General Motors has dismissed 15 employees and carpeted five others after a probe by a top US lawyer uncovered a “pattern of incompetence and neglect” that led to the recent recall of millions of its cars for a faulty ignition switch.
Anton Valukas, the lawyer appointed by the US justice department to probe into the collapse in 2008 of Lehman Brothers Holdings – the US bank that precipitated the Global Financial Crisis – said GM management’s inability to address the faulty switch issue “represents a history of failures” where “nobody took responsibility.”
The fault has reportedly been linked to 15 deaths. GM chief executive Mary Barra described Valukas’ report as “extremely thorough, brutally tough and deeply troubling”. The sacked 15 were found to have “acted inappropriately” over the ignition problem, which affected the safe operation of the cars’ airbag systems and which GM had known about for more than 11 years.
The report found there was no sense of urgency over the 11 years and nobody raised the problem to the highest levels of the company despite engineers, investigators and lawyers all having been involved.
The problem affected the Chevrolet Colbalt and a number of other models and was found to have been misdiagnosed “from the beginning”. Experienced engineers responsible for safety “didn’t understand that the airbags would not deploy if the ignition switch changed position”.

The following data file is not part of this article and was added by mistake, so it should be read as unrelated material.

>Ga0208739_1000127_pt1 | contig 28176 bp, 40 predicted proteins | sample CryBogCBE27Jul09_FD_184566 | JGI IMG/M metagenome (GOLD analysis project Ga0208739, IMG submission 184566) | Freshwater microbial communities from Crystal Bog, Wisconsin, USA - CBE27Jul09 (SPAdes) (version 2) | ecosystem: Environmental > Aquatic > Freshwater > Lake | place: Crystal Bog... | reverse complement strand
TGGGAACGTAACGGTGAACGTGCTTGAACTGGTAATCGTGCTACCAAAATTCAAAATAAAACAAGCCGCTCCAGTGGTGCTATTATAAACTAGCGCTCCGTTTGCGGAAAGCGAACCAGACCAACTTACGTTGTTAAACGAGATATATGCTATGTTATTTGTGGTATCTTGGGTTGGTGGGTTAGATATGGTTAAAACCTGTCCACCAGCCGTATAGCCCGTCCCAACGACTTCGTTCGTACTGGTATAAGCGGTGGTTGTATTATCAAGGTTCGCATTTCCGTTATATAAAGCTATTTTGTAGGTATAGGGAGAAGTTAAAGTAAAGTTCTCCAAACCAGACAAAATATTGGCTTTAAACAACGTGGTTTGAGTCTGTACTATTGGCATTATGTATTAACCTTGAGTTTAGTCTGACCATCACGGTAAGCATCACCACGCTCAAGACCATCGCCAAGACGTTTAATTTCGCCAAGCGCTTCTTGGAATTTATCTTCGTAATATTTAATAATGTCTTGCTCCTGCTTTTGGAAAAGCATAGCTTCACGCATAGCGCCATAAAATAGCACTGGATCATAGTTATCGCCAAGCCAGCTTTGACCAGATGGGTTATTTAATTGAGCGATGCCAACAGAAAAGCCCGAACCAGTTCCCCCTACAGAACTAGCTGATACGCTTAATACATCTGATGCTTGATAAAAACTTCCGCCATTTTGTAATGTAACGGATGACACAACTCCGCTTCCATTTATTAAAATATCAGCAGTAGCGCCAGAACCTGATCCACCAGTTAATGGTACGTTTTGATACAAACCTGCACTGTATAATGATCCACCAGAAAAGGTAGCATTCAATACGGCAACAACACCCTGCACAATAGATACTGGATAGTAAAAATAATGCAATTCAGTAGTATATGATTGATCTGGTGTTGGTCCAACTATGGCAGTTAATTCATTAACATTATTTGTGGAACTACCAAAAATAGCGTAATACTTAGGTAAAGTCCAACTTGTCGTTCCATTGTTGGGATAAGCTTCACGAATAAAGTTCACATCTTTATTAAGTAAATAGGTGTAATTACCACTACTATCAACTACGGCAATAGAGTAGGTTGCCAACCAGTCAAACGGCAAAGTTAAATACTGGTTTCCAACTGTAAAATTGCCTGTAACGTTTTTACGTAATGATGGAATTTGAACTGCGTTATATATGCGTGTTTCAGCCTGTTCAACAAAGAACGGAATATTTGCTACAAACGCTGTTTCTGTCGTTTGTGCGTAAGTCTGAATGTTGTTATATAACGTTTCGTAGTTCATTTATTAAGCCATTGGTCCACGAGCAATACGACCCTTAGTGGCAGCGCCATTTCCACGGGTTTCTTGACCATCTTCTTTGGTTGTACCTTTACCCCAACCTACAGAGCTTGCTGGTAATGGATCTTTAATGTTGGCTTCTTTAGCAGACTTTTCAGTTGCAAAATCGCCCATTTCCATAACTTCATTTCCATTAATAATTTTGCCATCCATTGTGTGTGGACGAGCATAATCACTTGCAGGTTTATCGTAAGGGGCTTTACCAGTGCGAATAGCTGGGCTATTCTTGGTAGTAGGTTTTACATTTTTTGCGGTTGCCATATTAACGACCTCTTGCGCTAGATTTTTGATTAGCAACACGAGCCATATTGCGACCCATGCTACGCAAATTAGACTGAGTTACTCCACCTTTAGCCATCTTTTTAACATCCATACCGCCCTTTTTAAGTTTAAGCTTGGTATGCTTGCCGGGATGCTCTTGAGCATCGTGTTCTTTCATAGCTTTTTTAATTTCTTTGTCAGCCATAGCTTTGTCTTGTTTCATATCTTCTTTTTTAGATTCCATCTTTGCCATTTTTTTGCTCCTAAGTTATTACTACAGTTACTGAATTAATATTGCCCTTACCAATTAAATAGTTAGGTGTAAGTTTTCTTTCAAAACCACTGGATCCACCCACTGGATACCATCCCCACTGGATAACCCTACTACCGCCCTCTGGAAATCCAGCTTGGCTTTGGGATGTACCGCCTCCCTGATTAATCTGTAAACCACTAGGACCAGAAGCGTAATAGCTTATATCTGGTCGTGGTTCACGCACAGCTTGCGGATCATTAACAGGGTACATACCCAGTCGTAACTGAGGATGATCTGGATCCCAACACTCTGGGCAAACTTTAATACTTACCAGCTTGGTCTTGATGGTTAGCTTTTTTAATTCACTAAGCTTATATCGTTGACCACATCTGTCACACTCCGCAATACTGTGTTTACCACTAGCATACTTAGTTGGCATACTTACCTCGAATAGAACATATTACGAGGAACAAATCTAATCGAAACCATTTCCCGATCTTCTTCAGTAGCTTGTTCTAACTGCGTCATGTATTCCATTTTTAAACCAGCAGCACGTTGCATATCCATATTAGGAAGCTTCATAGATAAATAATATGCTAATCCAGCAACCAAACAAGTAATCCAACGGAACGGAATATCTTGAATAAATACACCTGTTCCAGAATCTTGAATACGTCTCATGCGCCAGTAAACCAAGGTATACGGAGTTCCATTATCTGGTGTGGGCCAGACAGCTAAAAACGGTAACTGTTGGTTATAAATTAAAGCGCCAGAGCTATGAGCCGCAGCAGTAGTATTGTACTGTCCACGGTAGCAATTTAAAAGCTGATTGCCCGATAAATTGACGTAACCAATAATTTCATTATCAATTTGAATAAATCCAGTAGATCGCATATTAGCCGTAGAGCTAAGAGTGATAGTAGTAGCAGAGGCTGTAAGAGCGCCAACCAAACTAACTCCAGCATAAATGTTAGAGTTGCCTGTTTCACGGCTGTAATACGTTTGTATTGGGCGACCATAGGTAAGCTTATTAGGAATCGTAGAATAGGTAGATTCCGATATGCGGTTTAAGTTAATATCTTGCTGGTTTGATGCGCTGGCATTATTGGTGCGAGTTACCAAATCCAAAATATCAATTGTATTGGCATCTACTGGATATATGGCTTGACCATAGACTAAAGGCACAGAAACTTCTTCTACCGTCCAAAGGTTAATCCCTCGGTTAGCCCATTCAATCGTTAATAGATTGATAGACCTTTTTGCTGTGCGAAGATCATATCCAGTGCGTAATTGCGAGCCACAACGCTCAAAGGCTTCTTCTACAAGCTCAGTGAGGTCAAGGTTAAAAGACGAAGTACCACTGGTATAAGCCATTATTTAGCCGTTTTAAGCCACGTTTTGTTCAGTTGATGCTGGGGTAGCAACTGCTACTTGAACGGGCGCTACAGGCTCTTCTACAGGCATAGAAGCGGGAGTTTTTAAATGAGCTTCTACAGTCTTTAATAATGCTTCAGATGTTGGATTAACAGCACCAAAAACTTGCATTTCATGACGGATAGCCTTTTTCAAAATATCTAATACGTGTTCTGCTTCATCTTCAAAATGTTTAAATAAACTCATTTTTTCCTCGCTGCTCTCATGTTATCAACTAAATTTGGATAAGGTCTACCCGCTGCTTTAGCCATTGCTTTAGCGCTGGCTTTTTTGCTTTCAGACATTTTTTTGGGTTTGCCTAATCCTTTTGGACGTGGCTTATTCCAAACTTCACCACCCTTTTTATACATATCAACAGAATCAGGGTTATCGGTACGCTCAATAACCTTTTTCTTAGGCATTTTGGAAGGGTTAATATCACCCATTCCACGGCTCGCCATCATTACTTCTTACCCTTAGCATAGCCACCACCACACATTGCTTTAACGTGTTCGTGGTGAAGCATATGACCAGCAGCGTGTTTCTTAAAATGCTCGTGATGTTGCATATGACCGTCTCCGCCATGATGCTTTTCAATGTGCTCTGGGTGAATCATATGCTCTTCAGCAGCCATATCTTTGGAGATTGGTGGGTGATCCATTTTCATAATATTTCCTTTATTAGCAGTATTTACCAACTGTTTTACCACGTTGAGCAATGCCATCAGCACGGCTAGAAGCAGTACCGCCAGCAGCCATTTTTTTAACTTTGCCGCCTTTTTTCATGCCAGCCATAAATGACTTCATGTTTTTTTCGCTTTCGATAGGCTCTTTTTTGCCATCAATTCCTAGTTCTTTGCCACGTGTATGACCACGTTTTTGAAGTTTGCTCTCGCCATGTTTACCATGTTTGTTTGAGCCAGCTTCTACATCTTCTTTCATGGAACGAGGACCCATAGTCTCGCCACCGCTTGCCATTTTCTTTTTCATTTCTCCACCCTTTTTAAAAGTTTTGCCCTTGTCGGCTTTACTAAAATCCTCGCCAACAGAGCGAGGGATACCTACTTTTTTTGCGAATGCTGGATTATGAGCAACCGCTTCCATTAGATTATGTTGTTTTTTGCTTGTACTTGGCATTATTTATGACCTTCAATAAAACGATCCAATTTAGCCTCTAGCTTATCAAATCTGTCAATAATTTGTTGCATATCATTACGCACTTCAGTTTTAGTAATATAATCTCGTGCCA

Barra said company individuals “failed to disclose critical pieces of information that could have fundamentally changed the lives of those impacted by a faulty ignition switch.
“If this information had been disclosed, I believe in my heart the company would have dealt with this matter appropriately”, she said. “Because of the actions of a few people, and the willingness of others in the company to condone bureaucratic processes that avoided accountability, we let customers down”.
The carmaker has confirmed it will set up a compensation fund for people affected by crashes involving recalled vehicles with a faulty ignition switch. The fund will be managed by Kenneth Feinberg, the lawyer involved in victim compensation in the 9/11 attacks and Boston Marathon bombings.
Since the ignition crisis first surfaced, GM has created a new vice-president of safety for the company, hired 35 safety investigators and put in place a ‘speak up for safety’ programme for employees.